White also acquired Cockshutt Farm Equipment of Canada in February 1962, and it was made a subsidiary of Oliver Corporation. Cockshutt had also previously, in 1928, marketed tractors made by Hart-Parr, and again from 1934 through the late 1940s it marketed tractors made by Oliver, only changing the paint color to red, and changing the name tags to Cockshutt. Minneapolis-Molina became a wholly owned subsidiary of White Motor Corporation in 1963. The Cockshutt and Minneapolis-Moline lines were blended into that of Oliver until there was virtually no difference between them.

In 1960, the new four-digit tractor models appeared. Among them were the 1600, 1800 and 1900 models. In 1969 White Motor Corporation formed White Farm Equipment Company, almost immediately after a transitional period when virtually identical tractors and combines were marketed under different trade names. A few models were sold as Oliver, Minneapolis, or Cockshutt, the major difference being the paint color. As the transaction continued, the White name was more and more applied to the tractor line, with the Oliver 2255, also known as the White 2255, being the last purely "Oliver" tractor. With the introduction of the White 4-150 Field Boss in 1974, the White name would be used, henceforth to the exclusion of all others.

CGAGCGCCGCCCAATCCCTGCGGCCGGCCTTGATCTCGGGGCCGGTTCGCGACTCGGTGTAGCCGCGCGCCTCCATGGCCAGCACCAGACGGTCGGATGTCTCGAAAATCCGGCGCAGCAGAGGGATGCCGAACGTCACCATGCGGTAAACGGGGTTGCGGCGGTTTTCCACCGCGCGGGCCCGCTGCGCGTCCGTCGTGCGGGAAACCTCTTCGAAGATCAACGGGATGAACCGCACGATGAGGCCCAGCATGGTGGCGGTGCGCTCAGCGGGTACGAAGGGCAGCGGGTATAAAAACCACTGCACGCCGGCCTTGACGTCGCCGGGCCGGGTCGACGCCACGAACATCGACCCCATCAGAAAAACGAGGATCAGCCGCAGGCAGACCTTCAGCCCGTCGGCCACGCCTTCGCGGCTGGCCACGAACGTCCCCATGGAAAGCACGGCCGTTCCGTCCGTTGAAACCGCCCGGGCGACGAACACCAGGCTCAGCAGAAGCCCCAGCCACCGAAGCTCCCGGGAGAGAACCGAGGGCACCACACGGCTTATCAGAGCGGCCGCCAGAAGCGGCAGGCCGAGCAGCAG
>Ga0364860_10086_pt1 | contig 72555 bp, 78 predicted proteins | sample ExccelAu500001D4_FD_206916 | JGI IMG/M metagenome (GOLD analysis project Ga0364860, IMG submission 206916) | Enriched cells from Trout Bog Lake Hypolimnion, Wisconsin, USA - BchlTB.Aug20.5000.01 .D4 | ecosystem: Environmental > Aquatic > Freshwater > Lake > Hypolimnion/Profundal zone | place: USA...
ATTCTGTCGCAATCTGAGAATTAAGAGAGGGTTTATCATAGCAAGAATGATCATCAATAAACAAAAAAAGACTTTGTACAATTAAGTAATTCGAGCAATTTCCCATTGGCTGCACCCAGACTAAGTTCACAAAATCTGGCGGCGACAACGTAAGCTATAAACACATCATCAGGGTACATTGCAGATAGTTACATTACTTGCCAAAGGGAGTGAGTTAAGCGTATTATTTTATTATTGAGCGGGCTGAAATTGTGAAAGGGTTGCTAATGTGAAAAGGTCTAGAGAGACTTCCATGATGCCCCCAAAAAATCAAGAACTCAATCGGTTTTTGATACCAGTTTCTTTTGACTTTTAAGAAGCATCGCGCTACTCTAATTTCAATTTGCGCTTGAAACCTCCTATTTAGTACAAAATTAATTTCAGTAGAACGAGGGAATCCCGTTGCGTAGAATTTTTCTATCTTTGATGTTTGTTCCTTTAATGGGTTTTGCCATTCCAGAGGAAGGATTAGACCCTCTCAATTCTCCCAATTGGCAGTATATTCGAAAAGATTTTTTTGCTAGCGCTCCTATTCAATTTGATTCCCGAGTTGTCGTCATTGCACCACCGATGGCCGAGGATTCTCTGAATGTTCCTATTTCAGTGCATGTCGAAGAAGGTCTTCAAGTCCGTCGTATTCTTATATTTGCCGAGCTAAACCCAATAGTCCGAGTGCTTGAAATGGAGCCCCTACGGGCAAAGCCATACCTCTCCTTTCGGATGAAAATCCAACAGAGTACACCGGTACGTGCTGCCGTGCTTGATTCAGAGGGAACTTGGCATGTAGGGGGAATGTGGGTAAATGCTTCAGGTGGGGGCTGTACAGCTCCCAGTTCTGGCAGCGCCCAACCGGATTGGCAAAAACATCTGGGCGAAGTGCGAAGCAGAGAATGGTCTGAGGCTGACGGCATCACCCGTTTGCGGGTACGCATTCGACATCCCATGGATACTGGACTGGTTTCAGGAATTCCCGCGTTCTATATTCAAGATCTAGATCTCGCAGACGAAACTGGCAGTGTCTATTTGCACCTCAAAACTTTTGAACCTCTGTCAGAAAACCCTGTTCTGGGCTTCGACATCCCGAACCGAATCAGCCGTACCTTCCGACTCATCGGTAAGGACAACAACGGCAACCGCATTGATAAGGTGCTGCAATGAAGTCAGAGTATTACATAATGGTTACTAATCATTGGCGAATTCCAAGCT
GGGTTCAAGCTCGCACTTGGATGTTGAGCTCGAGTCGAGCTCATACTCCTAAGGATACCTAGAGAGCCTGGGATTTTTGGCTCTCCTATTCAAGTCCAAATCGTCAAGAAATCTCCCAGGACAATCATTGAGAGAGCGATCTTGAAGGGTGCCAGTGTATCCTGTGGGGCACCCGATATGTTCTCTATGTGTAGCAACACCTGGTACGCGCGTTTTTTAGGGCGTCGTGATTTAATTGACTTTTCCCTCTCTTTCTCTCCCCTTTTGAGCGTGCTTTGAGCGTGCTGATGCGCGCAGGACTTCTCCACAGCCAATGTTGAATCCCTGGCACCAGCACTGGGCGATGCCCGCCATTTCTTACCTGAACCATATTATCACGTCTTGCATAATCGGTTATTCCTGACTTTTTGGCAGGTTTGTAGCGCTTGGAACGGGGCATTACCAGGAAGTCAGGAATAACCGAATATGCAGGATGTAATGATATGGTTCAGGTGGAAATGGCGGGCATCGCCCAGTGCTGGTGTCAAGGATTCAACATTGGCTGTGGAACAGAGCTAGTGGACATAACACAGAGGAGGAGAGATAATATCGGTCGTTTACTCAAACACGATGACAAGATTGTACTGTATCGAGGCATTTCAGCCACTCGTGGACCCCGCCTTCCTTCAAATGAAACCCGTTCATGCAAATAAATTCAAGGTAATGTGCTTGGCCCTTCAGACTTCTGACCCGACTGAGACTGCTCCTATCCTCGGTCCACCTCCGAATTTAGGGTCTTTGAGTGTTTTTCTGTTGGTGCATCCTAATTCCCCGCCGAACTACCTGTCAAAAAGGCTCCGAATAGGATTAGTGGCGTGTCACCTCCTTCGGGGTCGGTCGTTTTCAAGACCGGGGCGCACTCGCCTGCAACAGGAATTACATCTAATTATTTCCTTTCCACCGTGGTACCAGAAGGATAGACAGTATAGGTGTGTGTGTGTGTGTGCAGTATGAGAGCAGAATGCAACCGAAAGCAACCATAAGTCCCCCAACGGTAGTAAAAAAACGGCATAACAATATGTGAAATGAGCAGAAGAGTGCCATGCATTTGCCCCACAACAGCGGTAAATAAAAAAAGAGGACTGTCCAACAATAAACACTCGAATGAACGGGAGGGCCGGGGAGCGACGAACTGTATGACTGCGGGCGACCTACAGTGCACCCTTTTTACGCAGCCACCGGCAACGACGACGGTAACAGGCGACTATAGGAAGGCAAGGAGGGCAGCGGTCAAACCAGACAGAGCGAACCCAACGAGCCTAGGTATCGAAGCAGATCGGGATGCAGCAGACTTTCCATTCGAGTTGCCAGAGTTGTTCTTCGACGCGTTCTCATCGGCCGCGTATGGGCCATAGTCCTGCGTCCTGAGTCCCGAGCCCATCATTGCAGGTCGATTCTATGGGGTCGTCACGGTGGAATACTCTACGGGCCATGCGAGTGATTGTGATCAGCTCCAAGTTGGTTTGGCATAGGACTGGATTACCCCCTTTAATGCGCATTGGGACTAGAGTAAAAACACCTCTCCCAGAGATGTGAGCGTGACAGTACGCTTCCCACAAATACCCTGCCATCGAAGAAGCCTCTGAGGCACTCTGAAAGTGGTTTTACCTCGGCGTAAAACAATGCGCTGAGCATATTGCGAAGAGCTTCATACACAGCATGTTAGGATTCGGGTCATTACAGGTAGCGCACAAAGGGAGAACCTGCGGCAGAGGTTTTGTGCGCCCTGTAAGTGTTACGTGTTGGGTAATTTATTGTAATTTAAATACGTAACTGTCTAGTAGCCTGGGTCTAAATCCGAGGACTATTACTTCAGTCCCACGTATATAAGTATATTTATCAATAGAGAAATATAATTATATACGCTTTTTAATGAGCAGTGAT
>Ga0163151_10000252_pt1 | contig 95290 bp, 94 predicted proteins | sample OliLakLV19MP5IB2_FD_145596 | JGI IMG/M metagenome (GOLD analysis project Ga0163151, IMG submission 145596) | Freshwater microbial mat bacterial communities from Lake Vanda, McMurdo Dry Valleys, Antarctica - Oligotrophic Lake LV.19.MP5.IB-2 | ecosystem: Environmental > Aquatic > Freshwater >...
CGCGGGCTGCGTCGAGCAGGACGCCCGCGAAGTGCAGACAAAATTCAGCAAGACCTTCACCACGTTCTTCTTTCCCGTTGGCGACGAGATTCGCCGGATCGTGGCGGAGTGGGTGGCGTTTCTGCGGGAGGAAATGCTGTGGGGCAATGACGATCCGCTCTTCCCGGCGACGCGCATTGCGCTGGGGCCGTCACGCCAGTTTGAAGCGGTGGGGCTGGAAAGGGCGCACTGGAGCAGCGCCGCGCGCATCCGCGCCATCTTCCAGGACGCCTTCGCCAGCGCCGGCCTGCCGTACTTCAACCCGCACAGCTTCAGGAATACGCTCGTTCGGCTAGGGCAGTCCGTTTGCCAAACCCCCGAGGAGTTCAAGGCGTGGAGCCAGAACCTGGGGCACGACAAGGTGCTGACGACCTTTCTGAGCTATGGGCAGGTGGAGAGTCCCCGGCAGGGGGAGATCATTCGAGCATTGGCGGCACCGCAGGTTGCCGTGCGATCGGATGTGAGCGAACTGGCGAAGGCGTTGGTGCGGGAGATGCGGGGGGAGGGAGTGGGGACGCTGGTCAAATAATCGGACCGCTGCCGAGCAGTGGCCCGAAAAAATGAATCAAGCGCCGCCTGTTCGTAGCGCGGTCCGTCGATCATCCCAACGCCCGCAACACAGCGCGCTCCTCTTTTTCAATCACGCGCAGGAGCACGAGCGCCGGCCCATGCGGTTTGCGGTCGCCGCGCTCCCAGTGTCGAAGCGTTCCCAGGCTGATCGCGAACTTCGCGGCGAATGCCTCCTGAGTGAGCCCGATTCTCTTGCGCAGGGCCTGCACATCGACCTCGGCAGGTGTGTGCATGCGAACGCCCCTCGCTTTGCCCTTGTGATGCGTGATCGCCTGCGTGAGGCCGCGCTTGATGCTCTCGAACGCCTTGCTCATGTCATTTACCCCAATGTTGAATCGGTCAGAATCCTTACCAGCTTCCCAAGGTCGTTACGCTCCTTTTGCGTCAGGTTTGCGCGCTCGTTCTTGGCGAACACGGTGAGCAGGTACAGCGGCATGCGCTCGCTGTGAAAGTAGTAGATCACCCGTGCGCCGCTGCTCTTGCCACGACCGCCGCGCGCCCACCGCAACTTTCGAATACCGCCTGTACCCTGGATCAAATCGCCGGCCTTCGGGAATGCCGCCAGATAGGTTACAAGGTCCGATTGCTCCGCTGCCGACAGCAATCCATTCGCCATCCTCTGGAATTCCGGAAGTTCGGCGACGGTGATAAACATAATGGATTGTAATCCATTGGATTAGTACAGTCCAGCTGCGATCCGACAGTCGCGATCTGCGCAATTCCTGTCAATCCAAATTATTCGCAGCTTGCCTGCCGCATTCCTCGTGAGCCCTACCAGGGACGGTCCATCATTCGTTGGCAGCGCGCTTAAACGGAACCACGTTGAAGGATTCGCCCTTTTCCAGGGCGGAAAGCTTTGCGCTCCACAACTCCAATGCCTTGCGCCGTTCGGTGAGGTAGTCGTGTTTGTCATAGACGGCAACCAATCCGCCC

White Motor Corporation shut down the original Oliver Chilled Plow Works factory (factory no. 1) in 1985.

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Comment by Nish on September 17, 2017 at 6:19pm

What is a "Johnny Popper"?

     All of the John Deere two-cylinder Tractors from the original Model D in 1924, to the last series in 1958/1960 were called "Johnny Poppers" or "Poppin' Johnnies" because of their distinctive exhaust note. During the course of two revolutions (a four-stroke cycle) of the engine (720 degrees) the first cylinder fires at 0 degrees, the second at 180 degrees, then the engine coasts 540 degrees until it fires again beginning the next cycle.